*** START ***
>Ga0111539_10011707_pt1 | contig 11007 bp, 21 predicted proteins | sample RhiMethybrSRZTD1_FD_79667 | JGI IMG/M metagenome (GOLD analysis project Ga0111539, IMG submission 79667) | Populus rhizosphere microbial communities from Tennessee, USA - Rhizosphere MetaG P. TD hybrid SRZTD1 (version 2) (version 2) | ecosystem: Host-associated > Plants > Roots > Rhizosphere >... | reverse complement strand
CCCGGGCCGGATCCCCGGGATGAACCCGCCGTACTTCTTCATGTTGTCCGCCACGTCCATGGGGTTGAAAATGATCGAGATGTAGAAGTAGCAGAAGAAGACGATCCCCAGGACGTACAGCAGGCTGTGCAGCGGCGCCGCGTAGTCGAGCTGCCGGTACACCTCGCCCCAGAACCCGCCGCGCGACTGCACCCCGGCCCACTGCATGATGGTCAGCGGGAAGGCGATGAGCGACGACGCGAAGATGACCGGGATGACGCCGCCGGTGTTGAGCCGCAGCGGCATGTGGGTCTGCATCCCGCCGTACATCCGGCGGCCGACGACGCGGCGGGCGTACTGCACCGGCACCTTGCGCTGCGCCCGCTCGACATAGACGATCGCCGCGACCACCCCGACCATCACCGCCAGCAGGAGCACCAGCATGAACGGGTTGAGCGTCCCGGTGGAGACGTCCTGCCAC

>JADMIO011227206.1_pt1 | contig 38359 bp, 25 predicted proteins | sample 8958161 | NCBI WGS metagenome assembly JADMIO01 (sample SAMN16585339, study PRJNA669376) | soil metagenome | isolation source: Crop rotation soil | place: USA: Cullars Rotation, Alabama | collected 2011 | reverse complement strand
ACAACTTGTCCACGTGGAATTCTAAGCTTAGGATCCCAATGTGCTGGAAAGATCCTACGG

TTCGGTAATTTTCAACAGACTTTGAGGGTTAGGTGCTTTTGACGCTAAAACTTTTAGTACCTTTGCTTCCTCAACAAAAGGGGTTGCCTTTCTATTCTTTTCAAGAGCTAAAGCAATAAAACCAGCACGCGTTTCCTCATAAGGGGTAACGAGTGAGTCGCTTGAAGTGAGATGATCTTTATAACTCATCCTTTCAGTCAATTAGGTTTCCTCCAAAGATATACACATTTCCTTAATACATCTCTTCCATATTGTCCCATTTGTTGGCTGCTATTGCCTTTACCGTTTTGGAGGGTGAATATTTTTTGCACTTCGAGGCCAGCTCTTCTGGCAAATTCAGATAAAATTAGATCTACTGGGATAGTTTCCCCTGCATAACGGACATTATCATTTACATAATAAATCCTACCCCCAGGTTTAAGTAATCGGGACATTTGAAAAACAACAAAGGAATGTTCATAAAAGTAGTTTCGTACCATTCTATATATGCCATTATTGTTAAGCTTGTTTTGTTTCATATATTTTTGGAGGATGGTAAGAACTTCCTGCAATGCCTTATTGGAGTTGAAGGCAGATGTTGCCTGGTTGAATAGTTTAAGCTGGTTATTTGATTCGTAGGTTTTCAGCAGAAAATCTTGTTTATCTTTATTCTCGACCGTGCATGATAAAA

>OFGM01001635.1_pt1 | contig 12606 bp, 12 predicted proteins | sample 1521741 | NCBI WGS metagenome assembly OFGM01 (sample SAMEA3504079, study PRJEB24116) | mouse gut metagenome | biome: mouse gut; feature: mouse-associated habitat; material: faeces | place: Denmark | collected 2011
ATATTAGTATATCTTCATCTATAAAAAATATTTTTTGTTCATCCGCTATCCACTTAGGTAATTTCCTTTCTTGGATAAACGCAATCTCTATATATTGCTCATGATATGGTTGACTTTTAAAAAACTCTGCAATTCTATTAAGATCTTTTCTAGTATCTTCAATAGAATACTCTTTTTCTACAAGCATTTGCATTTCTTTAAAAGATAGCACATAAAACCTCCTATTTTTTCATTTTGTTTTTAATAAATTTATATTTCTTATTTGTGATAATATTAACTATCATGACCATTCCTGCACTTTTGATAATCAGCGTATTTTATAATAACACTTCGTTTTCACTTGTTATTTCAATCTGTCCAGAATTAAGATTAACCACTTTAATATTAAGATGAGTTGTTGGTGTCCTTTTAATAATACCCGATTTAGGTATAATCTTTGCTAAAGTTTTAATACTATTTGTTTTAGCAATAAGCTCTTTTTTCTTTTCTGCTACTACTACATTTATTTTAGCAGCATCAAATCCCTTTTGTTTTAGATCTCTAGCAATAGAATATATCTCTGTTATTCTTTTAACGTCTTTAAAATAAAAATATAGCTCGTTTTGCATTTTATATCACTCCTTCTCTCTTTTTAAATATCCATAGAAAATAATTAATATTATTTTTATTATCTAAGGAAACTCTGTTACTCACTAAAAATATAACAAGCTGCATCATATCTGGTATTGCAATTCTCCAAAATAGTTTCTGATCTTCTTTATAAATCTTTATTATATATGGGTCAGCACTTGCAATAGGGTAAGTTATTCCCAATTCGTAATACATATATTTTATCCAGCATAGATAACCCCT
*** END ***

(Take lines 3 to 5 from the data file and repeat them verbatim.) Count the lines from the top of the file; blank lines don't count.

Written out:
>JADMIO011227206.1_pt1 | contig 38359 bp, 25 predicted proteins | sample 8958161 | NCBI WGS metagenome assembly JADMIO01 (sample SAMN16585339, study PRJNA669376) | soil metagenome | isolation source: Crop rotation soil | place: USA: Cullars Rotation, Alabama | collected 2011 | reverse complement strand
ACAACTTGTCCACGTGGAATTCTAAGCTTAGGATCCCAATGTGCTGGAAAGATCCTACGG

TTCGGTAATTTTCAACAGACTTTGAGGGTTAGGTGCTTTTGACGCTAAAACTTTTAGTACCTTTGCTTCCTCAACAAAAGGGGTTGCCTTTCTATTCTTTTCAAGAGCTAAAGCAATAAAACCAGCACGCGTTTCCTCATAAGGGGTAACGAGTGAGTCGCTTGAAGTGAGATGATCTTTATAACTCATCCTTTCAGTCAATTAGGTTTCCTCCAAAGATATACACATTTCCTTAATACATCTCTTCCATATTGTCCCATTTGTTGGCTGCTATTGCCTTTACCGTTTTGGAGGGTGAATATTTTTTGCACTTCGAGGCCAGCTCTTCTGGCAAATTCAGATAAAATTAGATCTACTGGGATAGTTTCCCCTGCATAACGGACATTATCATTTACATAATAAATCCTACCCCCAGGTTTAAGTAATCGGGACATTTGAAAAACAACAAAGGAATGTTCATAAAAGTAGTTTCGTACCATTCTATATATGCCATTATTGTTAAGCTTGTTTTGTTTCATATATTTTTGGAGGATGGTAAGAACTTCCTGCAATGCCTTATTGGAGTTGAAGGCAGATGTTGCCTGGTTGAATAGTTTAAGCTGGTTATTTGATTCGTAGGTTTTCAGCAGAAAATCTTGTTTATCTTTATTCTCGACCGTGCATGATAAAA